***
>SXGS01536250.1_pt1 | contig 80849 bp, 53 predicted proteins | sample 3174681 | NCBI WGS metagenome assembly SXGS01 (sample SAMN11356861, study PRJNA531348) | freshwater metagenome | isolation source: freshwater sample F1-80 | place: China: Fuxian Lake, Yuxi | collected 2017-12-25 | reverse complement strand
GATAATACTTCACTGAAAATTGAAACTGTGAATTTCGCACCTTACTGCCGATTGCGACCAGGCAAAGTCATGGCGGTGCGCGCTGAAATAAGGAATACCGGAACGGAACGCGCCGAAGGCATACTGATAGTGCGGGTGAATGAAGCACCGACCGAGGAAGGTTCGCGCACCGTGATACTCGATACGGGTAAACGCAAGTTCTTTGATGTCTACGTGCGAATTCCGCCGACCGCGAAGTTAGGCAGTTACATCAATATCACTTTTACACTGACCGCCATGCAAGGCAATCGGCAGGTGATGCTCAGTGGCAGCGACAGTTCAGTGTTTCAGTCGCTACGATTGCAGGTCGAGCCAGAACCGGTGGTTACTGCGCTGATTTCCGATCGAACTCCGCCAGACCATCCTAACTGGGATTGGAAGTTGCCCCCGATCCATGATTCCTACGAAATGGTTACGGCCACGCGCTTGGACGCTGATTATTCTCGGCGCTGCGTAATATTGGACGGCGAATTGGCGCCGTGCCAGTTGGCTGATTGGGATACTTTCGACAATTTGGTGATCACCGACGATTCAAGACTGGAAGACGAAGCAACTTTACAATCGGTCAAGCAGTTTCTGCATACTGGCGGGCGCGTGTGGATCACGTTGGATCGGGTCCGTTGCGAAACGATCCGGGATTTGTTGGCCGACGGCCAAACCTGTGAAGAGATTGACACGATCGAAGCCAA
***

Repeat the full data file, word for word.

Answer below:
>SXGS01536250.1_pt1 | contig 80849 bp, 53 predicted proteins | sample 3174681 | NCBI WGS metagenome assembly SXGS01 (sample SAMN11356861, study PRJNA531348) | freshwater metagenome | isolation source: freshwater sample F1-80 | place: China: Fuxian Lake, Yuxi | collected 2017-12-25 | reverse complement strand
GATAATACTTCACTGAAAATTGAAACTGTGAATTTCGCACCTTACTGCCGATTGCGACCAGGCAAAGTCATGGCGGTGCGCGCTGAAATAAGGAATACCGGAACGGAACGCGCCGAAGGCATACTGATAGTGCGGGTGAATGAAGCACCGACCGAGGAAGGTTCGCGCACCGTGATACTCGATACGGGTAAACGCAAGTTCTTTGATGTCTACGTGCGAATTCCGCCGACCGCGAAGTTAGGCAGTTACATCAATATCACTTTTACACTGACCGCCATGCAAGGCAATCGGCAGGTGATGCTCAGTGGCAGCGACAGTTCAGTGTTTCAGTCGCTACGATTGCAGGTCGAGCCAGAACCGGTGGTTACTGCGCTGATTTCCGATCGAACTCCGCCAGACCATCCTAACTGGGATTGGAAGTTGCCCCCGATCCATGATTCCTACGAAATGGTTACGGCCACGCGCTTGGACGCTGATTATTCTCGGCGCTGCGTAATATTGGACGGCGAATTGGCGCCGTGCCAGTTGGCTGATTGGGATACTTTCGACAATTTGGTGATCACCGACGATTCAAGACTGGAAGACGAAGCAACTTTACAATCGGTCAAGCAGTTTCTGCATACTGGCGGGCGCGTGTGGATCACGTTGGATCGGGTCCGTTGCGAAACGATCCGGGATTTGTTGGCCGACGGCCAAACCTGTGAAGAGATTGACACGATCGAAGCCAA